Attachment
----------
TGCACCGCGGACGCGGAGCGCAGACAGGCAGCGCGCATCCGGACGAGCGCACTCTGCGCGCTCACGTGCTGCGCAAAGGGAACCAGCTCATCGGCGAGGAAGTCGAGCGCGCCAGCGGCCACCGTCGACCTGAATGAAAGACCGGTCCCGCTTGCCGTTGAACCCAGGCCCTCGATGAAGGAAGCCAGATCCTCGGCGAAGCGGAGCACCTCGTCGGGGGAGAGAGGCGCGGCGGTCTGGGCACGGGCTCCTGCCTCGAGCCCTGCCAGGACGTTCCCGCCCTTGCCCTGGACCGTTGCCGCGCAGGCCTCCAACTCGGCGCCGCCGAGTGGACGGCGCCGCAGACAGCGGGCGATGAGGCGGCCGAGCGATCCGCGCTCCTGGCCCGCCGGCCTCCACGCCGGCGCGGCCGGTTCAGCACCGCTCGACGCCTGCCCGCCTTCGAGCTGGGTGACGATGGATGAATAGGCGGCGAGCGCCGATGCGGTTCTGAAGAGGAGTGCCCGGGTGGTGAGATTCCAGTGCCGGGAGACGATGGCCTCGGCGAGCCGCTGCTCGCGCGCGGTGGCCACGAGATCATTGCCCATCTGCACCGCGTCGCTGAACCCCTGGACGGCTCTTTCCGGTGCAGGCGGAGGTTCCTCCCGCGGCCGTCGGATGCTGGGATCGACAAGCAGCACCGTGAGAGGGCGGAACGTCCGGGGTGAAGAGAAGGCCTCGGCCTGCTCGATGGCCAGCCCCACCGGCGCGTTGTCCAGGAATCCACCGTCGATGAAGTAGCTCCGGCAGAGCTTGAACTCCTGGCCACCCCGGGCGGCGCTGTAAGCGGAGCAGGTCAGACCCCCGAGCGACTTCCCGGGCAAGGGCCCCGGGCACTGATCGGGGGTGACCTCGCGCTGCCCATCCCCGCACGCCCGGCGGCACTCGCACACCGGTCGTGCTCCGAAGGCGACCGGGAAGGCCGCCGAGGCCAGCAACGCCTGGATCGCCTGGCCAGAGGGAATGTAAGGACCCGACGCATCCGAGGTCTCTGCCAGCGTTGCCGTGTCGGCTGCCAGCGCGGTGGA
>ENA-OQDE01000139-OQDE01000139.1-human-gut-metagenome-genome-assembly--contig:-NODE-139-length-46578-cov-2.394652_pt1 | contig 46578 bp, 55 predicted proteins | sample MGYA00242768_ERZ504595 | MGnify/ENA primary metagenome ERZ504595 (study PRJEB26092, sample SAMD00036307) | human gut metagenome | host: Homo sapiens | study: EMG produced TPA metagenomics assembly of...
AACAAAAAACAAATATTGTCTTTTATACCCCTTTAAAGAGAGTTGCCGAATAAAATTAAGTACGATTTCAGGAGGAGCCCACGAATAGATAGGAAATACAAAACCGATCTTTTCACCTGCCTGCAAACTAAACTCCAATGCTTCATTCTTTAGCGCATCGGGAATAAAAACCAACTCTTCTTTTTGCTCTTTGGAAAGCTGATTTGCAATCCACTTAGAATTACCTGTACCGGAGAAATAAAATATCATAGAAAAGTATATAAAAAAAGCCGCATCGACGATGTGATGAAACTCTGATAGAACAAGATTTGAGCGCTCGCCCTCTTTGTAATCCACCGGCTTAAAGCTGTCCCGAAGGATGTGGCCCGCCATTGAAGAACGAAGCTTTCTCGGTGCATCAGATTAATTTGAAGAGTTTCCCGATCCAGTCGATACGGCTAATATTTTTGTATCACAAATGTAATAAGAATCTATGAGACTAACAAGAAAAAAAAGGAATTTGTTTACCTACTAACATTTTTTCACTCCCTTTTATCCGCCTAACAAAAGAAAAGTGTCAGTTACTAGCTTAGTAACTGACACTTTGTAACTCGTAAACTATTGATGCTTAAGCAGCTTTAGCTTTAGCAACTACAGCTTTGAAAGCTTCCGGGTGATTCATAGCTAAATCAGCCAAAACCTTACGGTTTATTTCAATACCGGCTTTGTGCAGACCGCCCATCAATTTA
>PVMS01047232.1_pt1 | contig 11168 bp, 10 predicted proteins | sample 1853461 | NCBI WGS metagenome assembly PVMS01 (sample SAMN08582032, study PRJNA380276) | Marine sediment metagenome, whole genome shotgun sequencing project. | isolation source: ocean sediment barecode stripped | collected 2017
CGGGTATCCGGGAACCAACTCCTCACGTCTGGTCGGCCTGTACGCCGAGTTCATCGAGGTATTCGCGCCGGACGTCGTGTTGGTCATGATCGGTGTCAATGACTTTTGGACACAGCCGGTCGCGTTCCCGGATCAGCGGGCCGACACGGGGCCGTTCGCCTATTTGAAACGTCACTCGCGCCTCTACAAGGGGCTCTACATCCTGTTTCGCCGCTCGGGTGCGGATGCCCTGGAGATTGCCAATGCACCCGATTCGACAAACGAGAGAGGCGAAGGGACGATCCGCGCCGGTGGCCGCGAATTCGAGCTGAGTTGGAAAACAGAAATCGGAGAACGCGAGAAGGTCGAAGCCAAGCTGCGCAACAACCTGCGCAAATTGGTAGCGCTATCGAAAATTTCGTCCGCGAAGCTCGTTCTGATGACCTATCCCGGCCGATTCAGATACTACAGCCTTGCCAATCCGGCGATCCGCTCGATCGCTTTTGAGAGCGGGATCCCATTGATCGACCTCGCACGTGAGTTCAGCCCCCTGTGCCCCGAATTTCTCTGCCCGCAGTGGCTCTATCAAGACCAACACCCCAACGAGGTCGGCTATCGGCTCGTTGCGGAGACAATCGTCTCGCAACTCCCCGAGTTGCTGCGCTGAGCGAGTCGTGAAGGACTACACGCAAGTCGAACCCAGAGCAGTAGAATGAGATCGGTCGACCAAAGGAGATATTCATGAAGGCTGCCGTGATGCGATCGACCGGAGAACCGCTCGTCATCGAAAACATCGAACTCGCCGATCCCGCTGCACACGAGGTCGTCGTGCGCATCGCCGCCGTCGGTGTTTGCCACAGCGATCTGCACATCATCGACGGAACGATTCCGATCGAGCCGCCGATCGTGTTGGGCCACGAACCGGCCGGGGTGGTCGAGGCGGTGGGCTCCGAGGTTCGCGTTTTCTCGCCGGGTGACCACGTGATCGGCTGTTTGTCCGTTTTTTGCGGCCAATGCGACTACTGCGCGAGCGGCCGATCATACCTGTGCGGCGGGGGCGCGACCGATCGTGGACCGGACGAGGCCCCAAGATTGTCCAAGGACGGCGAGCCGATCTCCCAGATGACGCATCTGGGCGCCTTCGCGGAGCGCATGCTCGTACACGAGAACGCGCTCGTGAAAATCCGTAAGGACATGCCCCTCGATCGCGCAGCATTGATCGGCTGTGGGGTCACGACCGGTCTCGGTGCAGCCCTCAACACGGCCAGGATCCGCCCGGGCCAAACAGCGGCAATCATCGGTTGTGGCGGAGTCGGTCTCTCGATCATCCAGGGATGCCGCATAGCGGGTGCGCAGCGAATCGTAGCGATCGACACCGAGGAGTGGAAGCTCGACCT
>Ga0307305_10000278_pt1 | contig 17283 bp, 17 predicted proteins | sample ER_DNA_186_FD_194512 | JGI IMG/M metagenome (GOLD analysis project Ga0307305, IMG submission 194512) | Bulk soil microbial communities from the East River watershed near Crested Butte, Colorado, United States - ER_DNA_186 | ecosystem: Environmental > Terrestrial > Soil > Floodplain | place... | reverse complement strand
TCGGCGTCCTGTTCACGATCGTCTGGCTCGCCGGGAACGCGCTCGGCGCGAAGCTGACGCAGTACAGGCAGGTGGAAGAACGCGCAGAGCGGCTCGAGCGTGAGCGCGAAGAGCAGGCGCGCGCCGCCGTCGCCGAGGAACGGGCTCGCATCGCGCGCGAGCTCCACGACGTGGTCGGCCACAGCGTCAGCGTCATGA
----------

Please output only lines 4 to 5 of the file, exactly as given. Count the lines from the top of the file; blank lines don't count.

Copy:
>PVMS01047232.1_pt1 | contig 11168 bp, 10 predicted proteins | sample 1853461 | NCBI WGS metagenome assembly PVMS01 (sample SAMN08582032, study PRJNA380276) | Marine sediment metagenome, whole genome shotgun sequencing project. | isolation source: ocean sediment barecode stripped | collected 2017
CGGGTATCCGGGAACCAACTCCTCACGTCTGGTCGGCCTGTACGCCGAGTTCATCGAGGTATTCGCGCCGGACGTCGTGTTGGTCATGATCGGTGTCAATGACTTTTGGACACAGCCGGTCGCGTTCCCGGATCAGCGGGCCGACACGGGGCCGTTCGCCTATTTGAAACGTCACTCGCGCCTCTACAAGGGGCTCTACATCCTGTTTCGCCGCTCGGGTGCGGATGCCCTGGAGATTGCCAATGCACCCGATTCGACAAACGAGAGAGGCGAAGGGACGATCCGCGCCGGTGGCCGCGAATTCGAGCTGAGTTGGAAAACAGAAATCGGAGAACGCGAGAAGGTCGAAGCCAAGCTGCGCAACAACCTGCGCAAATTGGTAGCGCTATCGAAAATTTCGTCCGCGAAGCTCGTTCTGATGACCTATCCCGGCCGATTCAGATACTACAGCCTTGCCAATCCGGCGATCCGCTCGATCGCTTTTGAGAGCGGGATCCCATTGATCGACCTCGCACGTGAGTTCAGCCCCCTGTGCCCCGAATTTCTCTGCCCGCAGTGGCTCTATCAAGACCAACACCCCAACGAGGTCGGCTATCGGCTCGTTGCGGAGACAATCGTCTCGCAACTCCCCGAGTTGCTGCGCTGAGCGAGTCGTGAAGGACTACACGCAAGTCGAACCCAGAGCAGTAGAATGAGATCGGTCGACCAAAGGAGATATTCATGAAGGCTGCCGTGATGCGATCGACCGGAGAACCGCTCGTCATCGAAAACATCGAACTCGCCGATCCCGCTGCACACGAGGTCGTCGTGCGCATCGCCGCCGTCGGTGTTTGCCACAGCGATCTGCACATCATCGACGGAACGATTCCGATCGAGCCGCCGATCGTGTTGGGCCACGAACCGGCCGGGGTGGTCGAGGCGGTGGGCTCCGAGGTTCGCGTTTTCTCGCCGGGTGACCACGTGATCGGCTGTTTGTCCGTTTTTTGCGGCCAATGCGACTACTGCGCGAGCGGCCGATCATACCTGTGCGGCGGGGGCGCGACCGATCGTGGACCGGACGAGGCCCCAAGATTGTCCAAGGACGGCGAGCCGATCTCCCAGATGACGCATCTGGGCGCCTTCGCGGAGCGCATGCTCGTACACGAGAACGCGCTCGTGAAAATCCGTAAGGACATGCCCCTCGATCGCGCAGCATTGATCGGCTGTGGGGTCACGACCGGTCTCGGTGCAGCCCTCAACACGGCCAGGATCCGCCCGGGCCAAACAGCGGCAATCATCGGTTGTGGCGGAGTCGGTCTCTCGATCATCCAGGGATGCCGCATAGCGGGTGCGCAGCGAATCGTAGCGATCGACACCGAGGAGTGGAAGCTCGACCT